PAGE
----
A few weeks ago I had the distinct honour and pleasure of spending some time with Montblanc (and 50 or so other watch journalists) in Jackson Hole, Wyoming. Now, prior to booking flights I had a decidedly foggy understanding of where Jackson Hole was and what it was all about (not coastal, mountains). And while that exceptionally broad understanding is factually correct, it doesn’t accurately encapsulate the awesome beauty of the place. Jackson Hole is a small town, on the outskirts of the Grand Teton National Park, surrounded by mountains. One American colleague told me that it’s the sort of place politicians mean when they talk about “Real America”. Confusingly, a local also wryly remarked that it’s a tough place to find a place to live because the billionaires are pushing out the millionaires. And did I mention it’s beautiful?
So what does Jackson Hole have to do with Montblanc? It’s a good question, but one that will have to wait until SIHH 2018 to be answered. But given that I was making the long trek over, I thought it a great opportunity to test-drive a Montblanc watch for a while. It would have been rude not to. I opted for the new TimeWalker Chronograph, but not the black-dialled, rubber strap option that’s been the main point of focus. No, I went with silver on a steel bracelet.
My first impression was … heavy. And solid. But also quite refined. At 43mm across and 15.2mm tall, with a solid steel bracelet, a little weight was perhaps to be expected. It’s a sports chronograph, and full of neat little details that speak to Montblanc’s legacy, as well as the world of motorsports that inspired the ‘new’ TimeWalker collection. There’s the Montblanc star on the seconds subdial, that red-tipped chronograph hand that links to the Minerva arrow. But there’s also the knurled finish on the ceramic bezel and crowns and pushers, reminiscent of the finishing on classic car engine parts.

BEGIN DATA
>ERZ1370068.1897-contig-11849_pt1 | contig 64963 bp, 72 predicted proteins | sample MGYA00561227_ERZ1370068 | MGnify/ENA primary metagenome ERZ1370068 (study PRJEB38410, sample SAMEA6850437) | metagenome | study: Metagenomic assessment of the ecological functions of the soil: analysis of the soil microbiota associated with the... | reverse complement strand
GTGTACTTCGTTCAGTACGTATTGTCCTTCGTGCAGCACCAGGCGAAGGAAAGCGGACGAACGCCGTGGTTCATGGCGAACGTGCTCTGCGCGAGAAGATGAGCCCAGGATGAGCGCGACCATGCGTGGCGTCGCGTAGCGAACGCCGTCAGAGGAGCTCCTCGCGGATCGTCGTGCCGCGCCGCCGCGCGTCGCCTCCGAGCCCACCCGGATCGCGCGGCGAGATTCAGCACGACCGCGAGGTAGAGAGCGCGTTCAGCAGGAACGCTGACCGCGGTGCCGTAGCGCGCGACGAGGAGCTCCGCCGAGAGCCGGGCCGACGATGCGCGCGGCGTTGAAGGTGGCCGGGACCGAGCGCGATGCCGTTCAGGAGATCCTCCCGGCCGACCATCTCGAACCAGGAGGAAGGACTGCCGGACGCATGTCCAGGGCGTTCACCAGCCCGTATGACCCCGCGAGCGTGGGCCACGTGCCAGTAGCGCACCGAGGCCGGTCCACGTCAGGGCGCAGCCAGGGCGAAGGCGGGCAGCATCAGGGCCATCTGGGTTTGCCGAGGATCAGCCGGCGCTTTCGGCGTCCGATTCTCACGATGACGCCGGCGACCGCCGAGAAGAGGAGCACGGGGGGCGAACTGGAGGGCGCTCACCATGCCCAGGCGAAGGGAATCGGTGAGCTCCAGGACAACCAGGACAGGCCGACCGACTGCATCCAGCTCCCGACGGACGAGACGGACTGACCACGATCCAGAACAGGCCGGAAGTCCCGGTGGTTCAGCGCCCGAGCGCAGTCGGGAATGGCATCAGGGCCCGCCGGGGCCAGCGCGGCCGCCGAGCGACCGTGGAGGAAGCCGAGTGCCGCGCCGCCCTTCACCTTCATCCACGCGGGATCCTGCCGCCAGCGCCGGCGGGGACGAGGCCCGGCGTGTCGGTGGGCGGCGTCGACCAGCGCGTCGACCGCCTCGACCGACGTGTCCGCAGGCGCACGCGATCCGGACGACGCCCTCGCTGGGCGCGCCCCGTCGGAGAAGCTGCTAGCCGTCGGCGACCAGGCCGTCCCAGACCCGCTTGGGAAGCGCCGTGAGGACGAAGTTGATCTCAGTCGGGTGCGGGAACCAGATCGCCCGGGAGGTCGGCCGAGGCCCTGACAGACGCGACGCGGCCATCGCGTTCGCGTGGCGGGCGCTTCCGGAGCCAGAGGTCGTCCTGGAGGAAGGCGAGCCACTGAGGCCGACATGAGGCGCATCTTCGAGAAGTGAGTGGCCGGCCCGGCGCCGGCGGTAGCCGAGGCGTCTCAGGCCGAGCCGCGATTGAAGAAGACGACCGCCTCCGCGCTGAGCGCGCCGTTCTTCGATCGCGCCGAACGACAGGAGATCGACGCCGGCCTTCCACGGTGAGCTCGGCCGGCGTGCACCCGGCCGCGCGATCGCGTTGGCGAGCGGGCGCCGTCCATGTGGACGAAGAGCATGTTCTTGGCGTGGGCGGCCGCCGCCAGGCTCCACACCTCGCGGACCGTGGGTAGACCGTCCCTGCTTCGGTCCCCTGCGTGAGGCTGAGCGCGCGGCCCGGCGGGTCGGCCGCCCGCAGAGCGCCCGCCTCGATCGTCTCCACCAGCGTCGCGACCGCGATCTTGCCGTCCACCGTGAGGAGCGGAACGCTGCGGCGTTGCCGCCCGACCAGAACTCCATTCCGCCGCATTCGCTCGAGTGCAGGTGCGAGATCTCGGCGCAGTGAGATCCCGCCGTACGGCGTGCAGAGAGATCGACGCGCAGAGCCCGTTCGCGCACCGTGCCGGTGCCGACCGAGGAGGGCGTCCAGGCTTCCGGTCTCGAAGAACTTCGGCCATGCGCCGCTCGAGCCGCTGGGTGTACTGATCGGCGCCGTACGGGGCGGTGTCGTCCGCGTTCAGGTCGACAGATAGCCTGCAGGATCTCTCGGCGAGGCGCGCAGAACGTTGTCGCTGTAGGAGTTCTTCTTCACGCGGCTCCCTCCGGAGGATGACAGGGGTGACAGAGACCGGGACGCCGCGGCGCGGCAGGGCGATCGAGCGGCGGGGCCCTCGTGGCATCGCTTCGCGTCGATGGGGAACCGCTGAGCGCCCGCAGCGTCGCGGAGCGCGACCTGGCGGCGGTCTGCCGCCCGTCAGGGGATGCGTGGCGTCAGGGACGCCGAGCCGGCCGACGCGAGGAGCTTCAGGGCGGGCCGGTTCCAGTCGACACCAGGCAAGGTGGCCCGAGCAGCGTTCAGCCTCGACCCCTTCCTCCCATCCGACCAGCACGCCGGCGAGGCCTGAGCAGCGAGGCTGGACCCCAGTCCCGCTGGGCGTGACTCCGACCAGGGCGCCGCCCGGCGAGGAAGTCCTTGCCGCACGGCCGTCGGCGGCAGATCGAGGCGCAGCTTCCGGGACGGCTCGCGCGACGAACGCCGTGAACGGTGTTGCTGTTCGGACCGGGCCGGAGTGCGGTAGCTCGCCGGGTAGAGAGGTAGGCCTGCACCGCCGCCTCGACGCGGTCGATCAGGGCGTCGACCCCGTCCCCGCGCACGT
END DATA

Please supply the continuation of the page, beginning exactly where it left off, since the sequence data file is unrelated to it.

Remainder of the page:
Once I put it on, it felt … purposeful, in the same way that some dive watches do. Sure, it’s a pretty enough watch, but it’s the sort of watch that’s at its best out in the world, doing something — be that traipsing through the foothills of Wyoming, battling the surf at Lorne (with 100m water resistance, it can handle it) or simply being a reliable companion for years to come.
Looks-wise … I found it surprisingly flashy. From the above description you could be fooled into thinking the TimeWalker is a no-holds-barred tool watch, but in reality it’s quite the chameleon. The silver starburst dial is a case in point. Clean and legible, as a good chrono should be, but when the light hits it just right, it shines. Ditto the bezel. I also like that the TimeWalker hallmarks of the cut-out lugs, and the 2,4,8,10 Arabics remain.
What stood out to me was … the GMT bezel! I know it’s incredibly geeky, but I’ve never before had a legitimate reason to use a GMT bezel (or had a watch with one handy). In case you’re not familiar with the concept, you set the hands to your local time, and then twist the bezel to display a second timezone — allowing you to read the time off the dial or the bezel. It’s a bit of a quick and dirty alternative to proper dual time complication, but I found it worked well enough for tracking the time back home (though I had to work out if it was AM or PM).
I’d wear this with … more casual gear. I did wear the watch with a jacket, tie and chino combo; it was not in its element, even though the dial is quite dressy. I suspect if I had a TimeWalker on leather instead of steel it would fare much better, but this watch felt much more at home under the cuff of a casual jacket or bulky overcoat.
If I could change anything … I’d shave a millimetre off the size. And pop it on a fabric strap or a vintage-esque leather strap, but that’s just me.
Montblanc TimeWalker Automatic Chronograph Australian pricing
Montblanc TimeWalker Automatic Chronograph, on steel bracelet, $6410